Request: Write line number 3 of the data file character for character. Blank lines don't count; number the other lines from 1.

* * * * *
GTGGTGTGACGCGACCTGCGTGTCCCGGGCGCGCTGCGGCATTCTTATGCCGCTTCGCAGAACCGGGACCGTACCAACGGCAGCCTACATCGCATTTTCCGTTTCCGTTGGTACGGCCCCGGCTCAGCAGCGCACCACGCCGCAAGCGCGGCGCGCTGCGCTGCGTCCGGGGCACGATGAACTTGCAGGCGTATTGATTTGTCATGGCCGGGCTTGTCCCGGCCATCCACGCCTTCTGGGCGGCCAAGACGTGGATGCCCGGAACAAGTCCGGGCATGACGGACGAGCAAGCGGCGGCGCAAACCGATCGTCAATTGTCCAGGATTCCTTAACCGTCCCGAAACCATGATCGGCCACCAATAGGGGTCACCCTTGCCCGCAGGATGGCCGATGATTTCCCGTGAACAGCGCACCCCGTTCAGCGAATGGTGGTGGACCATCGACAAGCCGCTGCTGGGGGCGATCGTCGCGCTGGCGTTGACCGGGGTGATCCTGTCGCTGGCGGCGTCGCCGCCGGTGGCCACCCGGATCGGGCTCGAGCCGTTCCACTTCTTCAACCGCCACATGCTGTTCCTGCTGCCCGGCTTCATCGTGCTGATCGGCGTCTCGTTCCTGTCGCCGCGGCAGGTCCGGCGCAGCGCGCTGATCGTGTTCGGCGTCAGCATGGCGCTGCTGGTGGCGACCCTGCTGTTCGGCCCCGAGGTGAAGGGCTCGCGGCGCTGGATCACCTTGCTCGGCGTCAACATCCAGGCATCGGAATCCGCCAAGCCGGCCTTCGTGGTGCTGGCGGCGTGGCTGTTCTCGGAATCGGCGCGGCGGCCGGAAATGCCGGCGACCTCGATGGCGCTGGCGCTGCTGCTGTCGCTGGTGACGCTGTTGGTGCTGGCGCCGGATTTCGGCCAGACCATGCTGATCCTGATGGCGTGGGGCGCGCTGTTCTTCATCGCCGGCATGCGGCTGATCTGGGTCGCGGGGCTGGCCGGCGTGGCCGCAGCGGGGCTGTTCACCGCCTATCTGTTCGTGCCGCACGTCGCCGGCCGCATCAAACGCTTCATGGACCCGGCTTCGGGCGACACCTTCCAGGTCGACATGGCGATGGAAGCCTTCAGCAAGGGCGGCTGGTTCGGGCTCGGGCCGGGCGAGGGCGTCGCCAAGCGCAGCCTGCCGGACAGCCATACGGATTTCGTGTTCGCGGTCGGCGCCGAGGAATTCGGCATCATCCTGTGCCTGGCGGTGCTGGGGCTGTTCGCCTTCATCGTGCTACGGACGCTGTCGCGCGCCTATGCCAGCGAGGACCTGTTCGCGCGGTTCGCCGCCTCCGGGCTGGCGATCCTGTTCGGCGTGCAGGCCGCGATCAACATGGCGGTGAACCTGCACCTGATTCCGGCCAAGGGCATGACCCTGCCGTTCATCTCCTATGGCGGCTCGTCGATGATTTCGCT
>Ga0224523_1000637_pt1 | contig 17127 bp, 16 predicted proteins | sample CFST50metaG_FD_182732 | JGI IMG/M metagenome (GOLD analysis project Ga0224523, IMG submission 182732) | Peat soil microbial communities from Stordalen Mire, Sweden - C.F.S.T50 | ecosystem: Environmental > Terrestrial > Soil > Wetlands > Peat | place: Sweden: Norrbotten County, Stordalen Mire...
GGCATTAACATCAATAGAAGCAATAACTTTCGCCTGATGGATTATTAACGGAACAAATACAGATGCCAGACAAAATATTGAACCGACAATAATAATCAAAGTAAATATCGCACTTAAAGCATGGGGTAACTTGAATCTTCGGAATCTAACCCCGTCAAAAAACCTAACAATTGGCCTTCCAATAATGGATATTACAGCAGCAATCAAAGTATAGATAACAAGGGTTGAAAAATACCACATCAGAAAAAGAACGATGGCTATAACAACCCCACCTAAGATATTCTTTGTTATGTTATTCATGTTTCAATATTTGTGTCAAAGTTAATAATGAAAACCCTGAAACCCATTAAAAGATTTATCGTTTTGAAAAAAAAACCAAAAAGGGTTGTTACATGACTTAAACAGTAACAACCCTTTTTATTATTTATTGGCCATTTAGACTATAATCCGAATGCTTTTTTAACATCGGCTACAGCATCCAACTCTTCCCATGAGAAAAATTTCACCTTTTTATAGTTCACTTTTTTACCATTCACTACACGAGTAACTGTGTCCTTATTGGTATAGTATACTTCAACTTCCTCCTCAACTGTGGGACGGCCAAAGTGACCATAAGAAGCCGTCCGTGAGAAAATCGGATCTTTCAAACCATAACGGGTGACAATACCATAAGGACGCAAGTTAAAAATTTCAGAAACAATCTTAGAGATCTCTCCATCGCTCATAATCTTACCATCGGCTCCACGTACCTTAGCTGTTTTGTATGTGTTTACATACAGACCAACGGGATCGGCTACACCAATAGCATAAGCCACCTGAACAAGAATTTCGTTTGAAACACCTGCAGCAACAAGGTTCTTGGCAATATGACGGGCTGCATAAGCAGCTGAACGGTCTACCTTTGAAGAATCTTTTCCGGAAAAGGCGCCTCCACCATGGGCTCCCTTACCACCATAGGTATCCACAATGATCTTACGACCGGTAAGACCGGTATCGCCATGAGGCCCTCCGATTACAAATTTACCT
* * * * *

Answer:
GGCATTAACATCAATAGAAGCAATAACTTTCGCCTGATGGATTATTAACGGAACAAATACAGATGCCAGACAAAATATTGAACCGACAATAATAATCAAAGTAAATATCGCACTTAAAGCATGGGGTAACTTGAATCTTCGGAATCTAACCCCGTCAAAAAACCTAACAATTGGCCTTCCAATAATGGATATTACAGCAGCAATCAAAGTATAGATAACAAGGGTTGAAAAATACCACATCAGAAAAAGAACGATGGCTATAACAACCCCACCTAAGATATTCTTTGTTATGTTATTCATGTTTCAATATTTGTGTCAAAGTTAATAATGAAAACCCTGAAACCCATTAAAAGATTTATCGTTTTGAAAAAAAAACCAAAAAGGGTTGTTACATGACTTAAACAGTAACAACCCTTTTTATTATTTATTGGCCATTTAGACTATAATCCGAATGCTTTTTTAACATCGGCTACAGCATCCAACTCTTCCCATGAGAAAAATTTCACCTTTTTATAGTTCACTTTTTTACCATTCACTACACGAGTAACTGTGTCCTTATTGGTATAGTATACTTCAACTTCCTCCTCAACTGTGGGACGGCCAAAGTGACCATAAGAAGCCGTCCGTGAGAAAATCGGATCTTTCAAACCATAACGGGTGACAATACCATAAGGACGCAAGTTAAAAATTTCAGAAACAATCTTAGAGATCTCTCCATCGCTCATAATCTTACCATCGGCTCCACGTACCTTAGCTGTTTTGTATGTGTTTACATACAGACCAACGGGATCGGCTACACCAATAGCATAAGCCACCTGAACAAGAATTTCGTTTGAAACACCTGCAGCAACAAGGTTCTTGGCAATATGACGGGCTGCATAAGCAGCTGAACGGTCTACCTTTGAAGAATCTTTTCCGGAAAAGGCGCCTCCACCATGGGCTCCCTTACCACCATAGGTATCCACAATGATCTTACGACCGGTAAGACCGGTATCGCCATGAGGCCCTCCGATTACAAATTTACCT